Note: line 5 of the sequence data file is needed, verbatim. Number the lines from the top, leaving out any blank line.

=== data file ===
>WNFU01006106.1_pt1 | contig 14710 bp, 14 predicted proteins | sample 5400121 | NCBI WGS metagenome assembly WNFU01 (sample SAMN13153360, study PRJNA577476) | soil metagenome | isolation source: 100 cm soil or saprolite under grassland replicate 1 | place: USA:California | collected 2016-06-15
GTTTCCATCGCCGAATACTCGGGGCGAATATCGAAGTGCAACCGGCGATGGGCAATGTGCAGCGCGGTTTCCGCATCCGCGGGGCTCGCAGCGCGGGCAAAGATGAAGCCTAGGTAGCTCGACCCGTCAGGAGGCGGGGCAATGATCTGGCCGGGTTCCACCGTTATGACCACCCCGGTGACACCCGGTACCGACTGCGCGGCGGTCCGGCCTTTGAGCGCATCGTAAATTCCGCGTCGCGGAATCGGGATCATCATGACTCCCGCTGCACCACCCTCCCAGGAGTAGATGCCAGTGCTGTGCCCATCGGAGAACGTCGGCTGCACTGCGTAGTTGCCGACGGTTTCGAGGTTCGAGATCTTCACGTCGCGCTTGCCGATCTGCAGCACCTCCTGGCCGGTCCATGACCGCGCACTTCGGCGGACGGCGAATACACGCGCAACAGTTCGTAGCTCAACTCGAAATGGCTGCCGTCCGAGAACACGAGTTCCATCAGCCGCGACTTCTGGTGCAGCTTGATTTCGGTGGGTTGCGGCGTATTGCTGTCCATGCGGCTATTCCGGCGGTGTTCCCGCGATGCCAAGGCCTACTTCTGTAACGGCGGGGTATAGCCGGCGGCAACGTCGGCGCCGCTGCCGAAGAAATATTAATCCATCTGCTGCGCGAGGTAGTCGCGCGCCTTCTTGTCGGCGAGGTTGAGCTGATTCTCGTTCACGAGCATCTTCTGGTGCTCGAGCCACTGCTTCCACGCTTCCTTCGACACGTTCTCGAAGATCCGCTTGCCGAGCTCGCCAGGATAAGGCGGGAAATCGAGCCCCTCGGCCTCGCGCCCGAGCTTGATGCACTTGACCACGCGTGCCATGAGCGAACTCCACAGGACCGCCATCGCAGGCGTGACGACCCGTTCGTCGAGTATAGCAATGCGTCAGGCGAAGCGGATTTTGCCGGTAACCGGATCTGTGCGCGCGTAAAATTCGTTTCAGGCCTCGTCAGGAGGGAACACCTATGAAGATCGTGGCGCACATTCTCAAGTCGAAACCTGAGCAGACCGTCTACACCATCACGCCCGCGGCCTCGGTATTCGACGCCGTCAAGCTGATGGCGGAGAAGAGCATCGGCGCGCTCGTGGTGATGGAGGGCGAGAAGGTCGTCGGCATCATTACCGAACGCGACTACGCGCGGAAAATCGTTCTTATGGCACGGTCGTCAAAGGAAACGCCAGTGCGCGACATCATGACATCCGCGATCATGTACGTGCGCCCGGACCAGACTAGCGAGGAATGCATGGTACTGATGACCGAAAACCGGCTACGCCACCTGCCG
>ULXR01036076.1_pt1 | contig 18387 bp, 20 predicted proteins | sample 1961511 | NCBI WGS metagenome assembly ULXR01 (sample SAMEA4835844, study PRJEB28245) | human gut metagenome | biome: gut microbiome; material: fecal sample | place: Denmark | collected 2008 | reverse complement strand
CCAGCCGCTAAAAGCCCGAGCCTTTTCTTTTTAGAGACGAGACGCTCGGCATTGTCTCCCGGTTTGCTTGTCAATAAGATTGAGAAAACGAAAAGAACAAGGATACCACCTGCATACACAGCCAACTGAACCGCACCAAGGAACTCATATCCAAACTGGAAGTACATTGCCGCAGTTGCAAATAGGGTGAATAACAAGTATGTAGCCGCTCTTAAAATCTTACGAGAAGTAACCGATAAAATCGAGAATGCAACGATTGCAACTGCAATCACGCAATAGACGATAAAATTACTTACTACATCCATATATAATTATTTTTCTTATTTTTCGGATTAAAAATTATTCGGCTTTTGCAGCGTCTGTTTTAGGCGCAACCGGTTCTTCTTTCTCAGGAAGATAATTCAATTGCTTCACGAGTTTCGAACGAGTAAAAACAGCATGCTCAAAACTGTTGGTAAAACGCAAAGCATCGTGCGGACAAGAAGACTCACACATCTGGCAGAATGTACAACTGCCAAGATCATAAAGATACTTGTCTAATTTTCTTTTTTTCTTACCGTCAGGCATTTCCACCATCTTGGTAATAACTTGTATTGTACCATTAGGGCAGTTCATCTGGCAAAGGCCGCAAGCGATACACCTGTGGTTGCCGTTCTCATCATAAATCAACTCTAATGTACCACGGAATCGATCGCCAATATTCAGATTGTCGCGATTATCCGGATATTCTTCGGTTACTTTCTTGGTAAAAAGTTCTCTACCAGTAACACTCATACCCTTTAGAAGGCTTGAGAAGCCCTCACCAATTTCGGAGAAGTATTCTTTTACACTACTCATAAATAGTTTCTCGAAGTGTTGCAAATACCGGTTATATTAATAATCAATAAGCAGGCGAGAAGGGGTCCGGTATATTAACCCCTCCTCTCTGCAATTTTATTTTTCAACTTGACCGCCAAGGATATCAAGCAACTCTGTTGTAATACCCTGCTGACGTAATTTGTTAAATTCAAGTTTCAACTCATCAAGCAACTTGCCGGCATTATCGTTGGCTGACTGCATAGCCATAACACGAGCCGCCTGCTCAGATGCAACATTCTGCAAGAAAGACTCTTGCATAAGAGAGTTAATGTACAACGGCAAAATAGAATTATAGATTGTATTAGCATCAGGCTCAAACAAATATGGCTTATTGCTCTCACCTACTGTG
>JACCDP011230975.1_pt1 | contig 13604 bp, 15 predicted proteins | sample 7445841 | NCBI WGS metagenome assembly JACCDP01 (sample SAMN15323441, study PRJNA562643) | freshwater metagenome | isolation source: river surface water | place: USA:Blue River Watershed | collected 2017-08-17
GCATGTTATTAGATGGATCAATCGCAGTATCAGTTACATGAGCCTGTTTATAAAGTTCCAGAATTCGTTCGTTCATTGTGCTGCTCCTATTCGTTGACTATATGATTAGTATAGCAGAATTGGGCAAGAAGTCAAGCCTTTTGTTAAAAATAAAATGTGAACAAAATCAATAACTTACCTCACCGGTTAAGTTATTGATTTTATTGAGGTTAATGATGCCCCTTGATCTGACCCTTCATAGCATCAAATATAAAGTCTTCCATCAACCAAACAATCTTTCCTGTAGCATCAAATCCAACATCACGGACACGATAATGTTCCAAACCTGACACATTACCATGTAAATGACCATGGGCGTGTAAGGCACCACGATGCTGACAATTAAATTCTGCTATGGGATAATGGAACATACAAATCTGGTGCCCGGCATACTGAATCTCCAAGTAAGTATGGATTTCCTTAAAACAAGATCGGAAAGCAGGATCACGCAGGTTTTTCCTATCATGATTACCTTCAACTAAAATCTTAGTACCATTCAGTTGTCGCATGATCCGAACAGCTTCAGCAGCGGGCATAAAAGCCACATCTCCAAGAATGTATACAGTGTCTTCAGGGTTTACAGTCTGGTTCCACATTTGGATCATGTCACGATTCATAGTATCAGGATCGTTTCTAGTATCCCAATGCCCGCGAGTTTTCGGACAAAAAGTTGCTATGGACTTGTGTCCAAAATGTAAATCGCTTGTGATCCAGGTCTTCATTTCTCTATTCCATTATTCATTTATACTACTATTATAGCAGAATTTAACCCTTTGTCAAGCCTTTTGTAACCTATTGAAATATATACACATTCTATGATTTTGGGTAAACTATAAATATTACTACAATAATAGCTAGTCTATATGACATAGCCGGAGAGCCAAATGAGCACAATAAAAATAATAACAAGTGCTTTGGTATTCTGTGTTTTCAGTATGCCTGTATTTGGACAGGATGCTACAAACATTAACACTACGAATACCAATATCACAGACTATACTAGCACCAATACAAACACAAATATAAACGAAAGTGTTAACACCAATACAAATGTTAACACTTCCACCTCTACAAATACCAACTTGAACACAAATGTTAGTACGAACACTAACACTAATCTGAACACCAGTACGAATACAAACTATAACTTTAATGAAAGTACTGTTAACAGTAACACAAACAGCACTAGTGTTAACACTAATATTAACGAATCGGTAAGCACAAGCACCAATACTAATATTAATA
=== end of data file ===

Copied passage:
>JACCDP011230975.1_pt1 | contig 13604 bp, 15 predicted proteins | sample 7445841 | NCBI WGS metagenome assembly JACCDP01 (sample SAMN15323441, study PRJNA562643) | freshwater metagenome | isolation source: river surface water | place: USA:Blue River Watershed | collected 2017-08-17